Lieutenant John Schroder, son of Mr. and Mrs. C. H. Schroder, of Barton Street, Mayfield, who enlisted at the beginning of the war, has been awarded the Military Cross, and also a bar to the medal. General Birdwood wrote as follows to Lieutenant Schroder on May 3: “I write to congratulate you very heartily on the award of the Military Cross, which you have thoroughly deserved for your conspicuous gallantry and devotion to duty during the operations in the vicinity of Corbie and Hamelet from March 29 to April 9. Owing to the new dispositions of battalions, no telephonic communication existed, and very little wire was available. I know that you worked day and night for nearly 36 hours salving wire and erecting it until every command and battalion were in close liaison with the brigade, which also had communication with the brigades on either flank and a neighbouring division. On April 24 you again rendered conspicuous service of this nature, and throughout maintained communications in spite of very heavy enemy shelling. Thank you very much for your fine soldierly conduct, and with good wishes.” In a further letter dated June 5, General Birdwood says: “I am indeed pleased to have this further opportunity of congratulating you, this time on the award of a bar to your Military Cross in recognition of your conspicuous ability, gallantry, and devotion to duty during the operations near Villers Bretonneux on April 24. Although the whole area was being heavily barraged by the enemy with high explosives and gas shell, you very gallantly improvised means of communication between the advanced headquarters of the brigade and the battalion engaged in the attack, which resulted in the recapture of the village. As soon as the battalion had reached their final objective, you established and maintained lines between them and the forward brigade command post despite the heavy shelling and counter-attacks by the enemy.”

WESTON

Private Wilfred Jaeger, son of Mr. A. Jaeger, of Third Street, Weston, has recently returned home from the front, after having experienced two years and two hundred and nine days service, is still under seventeen years of age. He was passed for service when only fourteen years of age, but gave his age to the recruiting officer as eighteen years and seven months. He went into camp at Rutherford with the 34th Battalion, and sailed in May 1916, direct to England. The battalion encamped at Larkhill, but after remaining there for about three weeks he was transferred to the 55th Battalion. In October he left with the 55th Battalion for France, and saw action at the Somme. There he went into the lines three times, but on the last occasion contracted trench feet, and was invalided back to England. He spent Christmas in England, but joined his battalion again in France in June 1917. Shortly after he had returned to his battalion, they were sent to a place near Belgium, to be further trained. They next went into action at Kemmel and Lindonhope, but came out for Christmas. They returned to Kemmel in February 1918, but at the end of that month he was sent to the Australian Corps School, and remained there until the big offensive started. He served in the offensive for a while, but received orders to report at the Australian Reinforcements Camp, for the purpose of proceeding to England and then to Australia for being under age. Although Private Jaeger is classed as a war baby, he is a big, lusty young fellow, full of life.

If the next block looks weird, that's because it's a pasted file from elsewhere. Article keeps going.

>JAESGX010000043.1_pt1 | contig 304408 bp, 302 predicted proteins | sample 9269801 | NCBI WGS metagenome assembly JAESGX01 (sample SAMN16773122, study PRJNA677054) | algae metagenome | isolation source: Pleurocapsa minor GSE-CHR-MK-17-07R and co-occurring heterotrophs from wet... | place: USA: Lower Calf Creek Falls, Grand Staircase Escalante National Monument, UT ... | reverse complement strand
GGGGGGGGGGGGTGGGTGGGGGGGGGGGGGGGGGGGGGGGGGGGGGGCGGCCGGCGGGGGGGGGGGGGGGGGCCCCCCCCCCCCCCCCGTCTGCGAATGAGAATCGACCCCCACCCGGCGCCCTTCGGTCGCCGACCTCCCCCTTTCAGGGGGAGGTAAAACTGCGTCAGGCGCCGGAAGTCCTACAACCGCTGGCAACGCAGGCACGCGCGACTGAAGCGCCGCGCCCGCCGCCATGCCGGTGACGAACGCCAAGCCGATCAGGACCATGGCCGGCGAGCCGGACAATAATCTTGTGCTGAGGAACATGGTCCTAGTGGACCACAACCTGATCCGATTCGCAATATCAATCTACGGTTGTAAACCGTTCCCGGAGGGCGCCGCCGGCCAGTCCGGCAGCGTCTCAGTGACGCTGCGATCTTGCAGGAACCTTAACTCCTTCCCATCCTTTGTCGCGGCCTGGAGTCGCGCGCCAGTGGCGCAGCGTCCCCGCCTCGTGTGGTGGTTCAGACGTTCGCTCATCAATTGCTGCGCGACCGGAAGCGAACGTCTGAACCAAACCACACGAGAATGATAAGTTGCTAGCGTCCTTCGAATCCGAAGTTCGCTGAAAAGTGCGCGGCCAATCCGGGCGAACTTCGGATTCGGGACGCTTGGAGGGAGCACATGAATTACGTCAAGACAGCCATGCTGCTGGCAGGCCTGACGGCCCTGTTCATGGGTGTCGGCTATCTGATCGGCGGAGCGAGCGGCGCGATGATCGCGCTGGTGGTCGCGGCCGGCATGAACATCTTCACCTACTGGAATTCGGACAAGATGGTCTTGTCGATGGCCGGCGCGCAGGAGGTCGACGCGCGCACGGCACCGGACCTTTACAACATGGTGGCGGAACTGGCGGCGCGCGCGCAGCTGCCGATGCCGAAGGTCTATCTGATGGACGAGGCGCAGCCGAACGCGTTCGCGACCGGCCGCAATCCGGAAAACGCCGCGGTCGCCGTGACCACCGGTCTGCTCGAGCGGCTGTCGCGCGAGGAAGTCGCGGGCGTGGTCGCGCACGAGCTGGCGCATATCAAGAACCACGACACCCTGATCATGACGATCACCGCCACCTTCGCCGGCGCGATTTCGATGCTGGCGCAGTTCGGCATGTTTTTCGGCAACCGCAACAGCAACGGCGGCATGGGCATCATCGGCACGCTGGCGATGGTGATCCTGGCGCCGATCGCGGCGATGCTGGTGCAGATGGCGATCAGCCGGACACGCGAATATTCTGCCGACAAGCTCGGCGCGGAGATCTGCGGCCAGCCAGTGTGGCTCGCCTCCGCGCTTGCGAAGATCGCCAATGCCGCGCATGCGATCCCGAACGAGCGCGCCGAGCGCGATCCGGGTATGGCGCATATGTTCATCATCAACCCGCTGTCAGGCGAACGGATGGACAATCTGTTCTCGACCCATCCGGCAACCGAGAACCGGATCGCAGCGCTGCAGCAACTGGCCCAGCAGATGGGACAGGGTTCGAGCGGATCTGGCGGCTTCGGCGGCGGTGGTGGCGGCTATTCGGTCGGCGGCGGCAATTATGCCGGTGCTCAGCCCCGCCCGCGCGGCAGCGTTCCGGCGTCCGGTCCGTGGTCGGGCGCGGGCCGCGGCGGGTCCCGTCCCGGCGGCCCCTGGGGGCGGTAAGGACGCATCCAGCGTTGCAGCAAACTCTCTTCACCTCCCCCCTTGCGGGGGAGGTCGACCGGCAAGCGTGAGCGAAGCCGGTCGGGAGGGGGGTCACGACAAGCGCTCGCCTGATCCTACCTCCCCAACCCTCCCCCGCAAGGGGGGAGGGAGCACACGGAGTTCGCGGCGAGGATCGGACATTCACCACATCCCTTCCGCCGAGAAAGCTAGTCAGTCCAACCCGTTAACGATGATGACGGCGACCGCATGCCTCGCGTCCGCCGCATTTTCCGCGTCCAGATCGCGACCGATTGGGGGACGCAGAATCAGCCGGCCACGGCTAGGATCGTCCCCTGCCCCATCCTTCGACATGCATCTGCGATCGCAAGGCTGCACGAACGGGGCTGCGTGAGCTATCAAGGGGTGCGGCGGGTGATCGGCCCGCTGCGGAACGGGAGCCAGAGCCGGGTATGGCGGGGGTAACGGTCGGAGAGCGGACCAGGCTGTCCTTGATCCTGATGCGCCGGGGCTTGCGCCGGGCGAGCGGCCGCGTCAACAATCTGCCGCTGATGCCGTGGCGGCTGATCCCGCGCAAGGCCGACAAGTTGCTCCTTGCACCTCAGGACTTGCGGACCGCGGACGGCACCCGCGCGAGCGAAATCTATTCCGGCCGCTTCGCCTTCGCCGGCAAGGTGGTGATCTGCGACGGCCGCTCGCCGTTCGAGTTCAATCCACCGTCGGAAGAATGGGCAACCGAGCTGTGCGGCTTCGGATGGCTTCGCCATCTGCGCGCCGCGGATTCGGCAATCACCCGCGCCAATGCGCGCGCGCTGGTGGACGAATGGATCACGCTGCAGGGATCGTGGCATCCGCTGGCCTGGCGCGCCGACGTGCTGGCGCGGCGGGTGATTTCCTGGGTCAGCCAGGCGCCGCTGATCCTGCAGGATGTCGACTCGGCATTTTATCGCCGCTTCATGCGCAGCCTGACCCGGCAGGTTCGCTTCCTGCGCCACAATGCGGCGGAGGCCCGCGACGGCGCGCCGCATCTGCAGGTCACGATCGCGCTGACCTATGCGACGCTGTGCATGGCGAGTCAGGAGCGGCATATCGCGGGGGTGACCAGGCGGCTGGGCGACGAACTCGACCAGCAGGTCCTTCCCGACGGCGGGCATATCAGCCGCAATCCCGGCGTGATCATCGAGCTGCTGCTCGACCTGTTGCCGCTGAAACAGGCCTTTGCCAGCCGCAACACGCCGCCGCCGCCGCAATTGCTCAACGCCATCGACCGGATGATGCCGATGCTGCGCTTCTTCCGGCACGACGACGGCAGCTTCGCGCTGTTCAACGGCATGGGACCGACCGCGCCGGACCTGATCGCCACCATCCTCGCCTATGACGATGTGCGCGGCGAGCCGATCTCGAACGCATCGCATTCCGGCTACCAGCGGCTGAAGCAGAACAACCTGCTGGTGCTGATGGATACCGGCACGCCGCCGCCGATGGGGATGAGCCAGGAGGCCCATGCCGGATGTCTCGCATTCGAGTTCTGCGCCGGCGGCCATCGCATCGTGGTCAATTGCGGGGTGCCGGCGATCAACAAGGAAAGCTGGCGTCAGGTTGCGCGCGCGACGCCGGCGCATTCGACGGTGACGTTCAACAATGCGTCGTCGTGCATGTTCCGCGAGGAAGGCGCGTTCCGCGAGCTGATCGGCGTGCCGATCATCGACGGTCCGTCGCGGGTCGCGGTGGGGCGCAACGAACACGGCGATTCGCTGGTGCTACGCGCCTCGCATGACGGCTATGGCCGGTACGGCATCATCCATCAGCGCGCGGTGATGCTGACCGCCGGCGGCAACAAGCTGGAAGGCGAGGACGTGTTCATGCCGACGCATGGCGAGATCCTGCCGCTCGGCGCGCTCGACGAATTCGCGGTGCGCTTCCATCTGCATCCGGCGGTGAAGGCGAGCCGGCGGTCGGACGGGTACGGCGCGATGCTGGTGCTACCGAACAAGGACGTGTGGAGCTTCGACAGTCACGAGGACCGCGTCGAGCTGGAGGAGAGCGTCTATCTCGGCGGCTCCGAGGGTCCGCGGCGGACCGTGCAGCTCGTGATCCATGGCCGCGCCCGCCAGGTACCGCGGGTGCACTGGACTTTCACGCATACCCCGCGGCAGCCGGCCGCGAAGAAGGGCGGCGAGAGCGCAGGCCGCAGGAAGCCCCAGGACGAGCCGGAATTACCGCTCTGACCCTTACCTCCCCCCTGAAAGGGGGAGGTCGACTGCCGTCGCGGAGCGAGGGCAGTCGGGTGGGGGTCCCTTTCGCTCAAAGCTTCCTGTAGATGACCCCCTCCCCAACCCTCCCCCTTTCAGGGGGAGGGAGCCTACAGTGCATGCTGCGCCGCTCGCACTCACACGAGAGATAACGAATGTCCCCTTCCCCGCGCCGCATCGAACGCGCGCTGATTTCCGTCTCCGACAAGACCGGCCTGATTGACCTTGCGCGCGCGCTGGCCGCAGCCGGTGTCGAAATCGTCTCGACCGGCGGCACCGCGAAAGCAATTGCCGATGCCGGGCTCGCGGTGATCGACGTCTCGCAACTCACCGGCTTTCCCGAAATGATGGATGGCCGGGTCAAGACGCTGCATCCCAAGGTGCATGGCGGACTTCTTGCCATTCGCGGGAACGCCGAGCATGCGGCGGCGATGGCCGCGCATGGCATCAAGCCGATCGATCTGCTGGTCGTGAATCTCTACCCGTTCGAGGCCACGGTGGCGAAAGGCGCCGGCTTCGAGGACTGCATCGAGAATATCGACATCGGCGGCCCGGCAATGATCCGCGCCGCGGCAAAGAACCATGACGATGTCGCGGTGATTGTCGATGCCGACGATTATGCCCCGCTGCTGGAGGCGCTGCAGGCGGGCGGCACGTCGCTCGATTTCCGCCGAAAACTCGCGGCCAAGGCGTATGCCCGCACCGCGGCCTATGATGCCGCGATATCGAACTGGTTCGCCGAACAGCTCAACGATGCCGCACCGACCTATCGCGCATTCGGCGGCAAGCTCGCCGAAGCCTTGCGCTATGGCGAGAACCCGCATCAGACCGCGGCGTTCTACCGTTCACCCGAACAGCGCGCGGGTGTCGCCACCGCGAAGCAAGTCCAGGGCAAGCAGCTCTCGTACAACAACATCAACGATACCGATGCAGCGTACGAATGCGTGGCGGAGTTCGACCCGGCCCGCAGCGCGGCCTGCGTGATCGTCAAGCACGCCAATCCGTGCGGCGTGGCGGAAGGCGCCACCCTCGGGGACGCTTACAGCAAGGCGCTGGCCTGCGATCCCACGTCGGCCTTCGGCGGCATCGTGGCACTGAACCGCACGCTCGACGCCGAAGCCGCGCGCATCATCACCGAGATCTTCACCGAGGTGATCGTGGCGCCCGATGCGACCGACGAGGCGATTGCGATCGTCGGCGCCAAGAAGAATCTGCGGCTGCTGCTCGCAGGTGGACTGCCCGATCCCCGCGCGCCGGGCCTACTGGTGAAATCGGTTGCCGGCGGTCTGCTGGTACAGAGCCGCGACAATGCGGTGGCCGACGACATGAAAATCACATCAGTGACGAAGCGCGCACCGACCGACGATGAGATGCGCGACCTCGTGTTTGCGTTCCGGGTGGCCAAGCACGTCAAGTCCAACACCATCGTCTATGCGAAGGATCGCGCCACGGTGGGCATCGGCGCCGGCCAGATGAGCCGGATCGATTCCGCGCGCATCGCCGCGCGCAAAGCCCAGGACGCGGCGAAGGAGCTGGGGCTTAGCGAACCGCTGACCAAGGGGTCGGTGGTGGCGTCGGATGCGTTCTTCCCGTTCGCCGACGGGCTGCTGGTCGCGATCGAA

WOOL FOR SOLDIERS' SOCKS

The shortage of knitting wool is interfering with the work of the Red Cross, and in order to overcome the difficulty, the committee of the Newcastle branch is making a special effort to extend the work of the spinning circle. Demonstrations in the use of the spinning wheel will be given each day next week, in the windows of Mr Neve's establishment. 

ENLISTMENTS

Harold Ernest Crowley, Kurri Kurri; Percy Alexander Ireland, Muswellbrook; Samuel Richard Simpson, Scone; Karl Oscar Wessman, Barrington.

DEATHS

Pte George James Anderson, Merewether; Pte Walter Caldwell, North Stockton; Pte Michael Thomas Carmody, Raymond Terrace; Pte Thomas Denis Condron, Islington; Pte Albert Charles Dawkins, Allynbrook; Pte Joseph Dempsey, Merewether; Pte John William Gallagher, Wootton; Pte James Gill, East Maitland; Pte Tom McLoughlin, Cooks Hill; Pte Walter Horace Sentance, Hamilton; Pte Albert Joseph Spratt, Merriwa; Pte Thomas Wallbank, Cooks Hill.

David Dial OAM is a military historian and member of Hunter Living Histories. Follow his research at facebook.com/HunterValleyMilitaryHistory